We think we know ourselves better than anyone else because
we spend 24/7 in our own skin.
But many times, we say and do more damaging things to
ourselves than we would ever consider inflicting on someone
we detest. We believe that we know the “real” us and that
deep down, that person isn’t too great.
This certainly isn’t logical and at some level, I know that
I’m really a good person. I don’t make a habit of hurting
other people, and I want to make a positive impact on the
world. So, why did I sometimes hear myself saying things
like, “Why did you do that, you big dummy?” or “Get off your
butt and do something, lazy”?
One day, out of the seeming blue, the answer hit me. I was
so hard on myself because I didn’t love myself enough. In
other words, I had a “negative” balance in my personal
“trust” account. I didn’t trust myself enough to be the kind
of person I desired to be plus, I was the only one making
all the withdrawals from my account.
How do you make withdrawals from your personal trust
account? You do it when someone says something hurtful that
you know is untrue and you remain silent or worse, you agree
with them. You do it when you start an exercise program and
then don’t go to the gym as you promised yourself or you
stay in a job that you know rewards you much less than
you’re worth, or conflicts with your personal values.
So, if you’re making all the withdrawals, who makes deposits
into your trust account? That’s your job, one that only you
can do. Some examples include making and keeping social
appointments with people that support you and matter to you,
telling someone immediately after they’ve intentionally hurt
you that you don’t accept that, and meaning it,asking
someone you admire to mentor you, then actually acting upon
I believe with all my heart that each of us is a fantastic
human being. We’ve just got to get out of our own way. What
we’ve done and experienced in the past is gone and, most
importantly, it’s not us. We are not what we do or what has
been done to us. We are what you are, and that’s more than
Try to visualize your internal personal trust account. See a
blank ledger page or an empty, clear glass piggy bank and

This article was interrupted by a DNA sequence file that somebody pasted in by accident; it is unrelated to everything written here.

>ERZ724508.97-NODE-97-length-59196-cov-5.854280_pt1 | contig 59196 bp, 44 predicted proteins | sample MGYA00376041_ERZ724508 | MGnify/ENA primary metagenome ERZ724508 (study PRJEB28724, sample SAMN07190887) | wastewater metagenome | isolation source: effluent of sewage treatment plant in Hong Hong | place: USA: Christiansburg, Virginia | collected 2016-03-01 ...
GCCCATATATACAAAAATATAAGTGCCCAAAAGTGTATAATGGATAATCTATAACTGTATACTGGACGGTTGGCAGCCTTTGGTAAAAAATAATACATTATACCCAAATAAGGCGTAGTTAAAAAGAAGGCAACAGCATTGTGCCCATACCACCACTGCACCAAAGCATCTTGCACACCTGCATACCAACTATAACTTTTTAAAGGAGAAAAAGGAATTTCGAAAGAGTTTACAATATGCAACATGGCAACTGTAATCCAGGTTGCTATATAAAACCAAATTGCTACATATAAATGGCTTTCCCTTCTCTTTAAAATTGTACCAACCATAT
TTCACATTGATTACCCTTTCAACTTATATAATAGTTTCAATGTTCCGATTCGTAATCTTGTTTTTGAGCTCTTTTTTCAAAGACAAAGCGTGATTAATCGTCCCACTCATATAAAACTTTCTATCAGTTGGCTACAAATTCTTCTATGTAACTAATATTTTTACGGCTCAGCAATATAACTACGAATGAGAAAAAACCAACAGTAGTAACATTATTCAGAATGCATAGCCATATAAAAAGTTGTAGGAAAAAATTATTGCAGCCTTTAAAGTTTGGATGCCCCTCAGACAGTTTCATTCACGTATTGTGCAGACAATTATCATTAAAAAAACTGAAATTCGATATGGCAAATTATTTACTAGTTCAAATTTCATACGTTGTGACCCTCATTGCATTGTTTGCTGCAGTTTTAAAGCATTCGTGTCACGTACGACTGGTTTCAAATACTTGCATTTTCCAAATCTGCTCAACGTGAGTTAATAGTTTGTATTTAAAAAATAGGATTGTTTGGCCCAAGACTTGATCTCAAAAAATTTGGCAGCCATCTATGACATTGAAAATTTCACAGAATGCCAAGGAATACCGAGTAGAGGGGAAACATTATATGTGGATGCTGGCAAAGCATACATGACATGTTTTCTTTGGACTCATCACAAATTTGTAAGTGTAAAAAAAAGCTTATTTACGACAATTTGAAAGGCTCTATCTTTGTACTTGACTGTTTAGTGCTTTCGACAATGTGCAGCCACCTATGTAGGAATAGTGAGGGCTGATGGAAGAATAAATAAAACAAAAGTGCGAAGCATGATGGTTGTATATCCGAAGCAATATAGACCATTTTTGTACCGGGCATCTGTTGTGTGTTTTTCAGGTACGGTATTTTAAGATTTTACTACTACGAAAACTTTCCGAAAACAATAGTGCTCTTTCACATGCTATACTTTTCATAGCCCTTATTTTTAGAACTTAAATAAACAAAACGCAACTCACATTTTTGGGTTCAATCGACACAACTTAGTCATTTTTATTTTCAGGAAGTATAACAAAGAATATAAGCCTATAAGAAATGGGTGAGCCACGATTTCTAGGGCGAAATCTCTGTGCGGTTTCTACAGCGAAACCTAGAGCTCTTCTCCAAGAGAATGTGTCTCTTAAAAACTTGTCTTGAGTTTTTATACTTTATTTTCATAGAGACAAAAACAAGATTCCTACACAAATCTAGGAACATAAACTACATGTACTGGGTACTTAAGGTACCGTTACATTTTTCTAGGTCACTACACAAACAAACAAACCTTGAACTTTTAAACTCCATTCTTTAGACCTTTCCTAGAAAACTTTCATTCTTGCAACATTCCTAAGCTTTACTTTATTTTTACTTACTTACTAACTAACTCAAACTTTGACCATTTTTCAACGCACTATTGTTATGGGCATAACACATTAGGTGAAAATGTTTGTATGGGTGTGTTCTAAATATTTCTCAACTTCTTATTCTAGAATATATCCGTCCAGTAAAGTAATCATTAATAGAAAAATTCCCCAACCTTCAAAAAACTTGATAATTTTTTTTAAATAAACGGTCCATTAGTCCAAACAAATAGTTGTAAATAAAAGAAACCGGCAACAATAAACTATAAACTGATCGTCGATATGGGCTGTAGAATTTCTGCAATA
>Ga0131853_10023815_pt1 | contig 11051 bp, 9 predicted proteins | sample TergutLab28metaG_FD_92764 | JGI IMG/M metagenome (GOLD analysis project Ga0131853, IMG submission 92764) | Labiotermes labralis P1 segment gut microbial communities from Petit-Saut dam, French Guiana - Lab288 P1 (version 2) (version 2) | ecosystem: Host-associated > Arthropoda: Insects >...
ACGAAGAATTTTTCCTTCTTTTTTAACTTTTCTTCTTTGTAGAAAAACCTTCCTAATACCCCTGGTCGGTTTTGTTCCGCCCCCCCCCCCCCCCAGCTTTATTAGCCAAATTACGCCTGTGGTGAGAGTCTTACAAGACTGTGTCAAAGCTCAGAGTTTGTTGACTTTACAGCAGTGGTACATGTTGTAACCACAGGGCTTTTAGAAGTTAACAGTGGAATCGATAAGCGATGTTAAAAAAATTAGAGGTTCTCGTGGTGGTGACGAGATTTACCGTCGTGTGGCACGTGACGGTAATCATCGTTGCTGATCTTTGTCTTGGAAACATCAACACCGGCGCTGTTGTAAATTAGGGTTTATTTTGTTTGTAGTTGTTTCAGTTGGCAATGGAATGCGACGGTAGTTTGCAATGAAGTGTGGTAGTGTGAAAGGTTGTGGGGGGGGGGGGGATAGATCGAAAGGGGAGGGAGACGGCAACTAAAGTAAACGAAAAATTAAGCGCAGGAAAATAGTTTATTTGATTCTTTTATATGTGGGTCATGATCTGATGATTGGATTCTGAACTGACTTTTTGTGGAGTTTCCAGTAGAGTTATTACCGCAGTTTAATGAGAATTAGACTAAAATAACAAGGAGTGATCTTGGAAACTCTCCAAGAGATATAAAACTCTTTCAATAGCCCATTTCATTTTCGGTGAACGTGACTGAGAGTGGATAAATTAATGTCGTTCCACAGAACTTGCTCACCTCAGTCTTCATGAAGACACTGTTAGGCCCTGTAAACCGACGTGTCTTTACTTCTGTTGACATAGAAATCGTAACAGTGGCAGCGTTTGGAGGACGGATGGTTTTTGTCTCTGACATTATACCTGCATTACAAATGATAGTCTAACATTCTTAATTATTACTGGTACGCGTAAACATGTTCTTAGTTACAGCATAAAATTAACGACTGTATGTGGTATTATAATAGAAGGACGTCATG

imagine that you are starting with balance of zero, a
totally clean slate.
Now, try to think of a couple of deposits you can make to
your account today. It’s OK to start small, such as making
an appointment with yourself to take a 20-minute walk to
enhance your physical health and clear your mind. Or, you
could call an estranged family member or friend and just let
that person know that you miss them. You don’t necessarily
have to apologize or reopen old wounds, just be the one to
reach out. Even if they reject you, your courage to pick up
the phone and risk that pain will increase your self-esteem
Now, after you’ve taken the walk or called that person, take
a few moments to savor the warm feelings of aliveness and
accomplishment that you just created for yourself. Then,
visualize a gold coin going into that piggy bank or writing
$100 in the positive column of your ledger. If you don’t
feel your imagination is developed enough yet to do this, or
you want a stronger visual image, then write on an actual
ledger sheet or get a real piggy bank.
Unlike retirement or other financial accounts, you should
never plan to make withdrawals from your personal-trust
account, only deposits. Someday your account will be so vast
that you will be unstoppable. You will love and trust
yourself so completely that it will be impossible for you to
do anything that will cause you any harm. Unhealthy
relationships and under-achievement will be relegated to
your distant past.
Does this sound too simple to work? In my observation, happy
and successful people do keep it pretty simple. They do what
they can and ignore just about everything else. I bet some
of the most contented people on this Earth are spiritual
beings that spend most of their time meditating and living
I’m not saying you have to rid yourself of all your worldly
possessions and live in a monastery to achieve inner peace.
Just spend some quiet time alone thinking about how you can
increase the balance in your personal trust account and
eliminate all those pesky withdrawals. Here are some tips
for increasing your personal trust account
= Listen to your gut, your instincts. Don’t sell yourself
out. It’s never worth it.
= When you notice you are being hard on yourself, stop and
ask “What would I say if were talking to a good friend
instead of myself?” Then replace the negative spiel you were
getting ready to launch on yourself with more friendly
= Remember all the people who believe in you and know that
you are a wonderful person. If you don’t know any people
like this, go find some!
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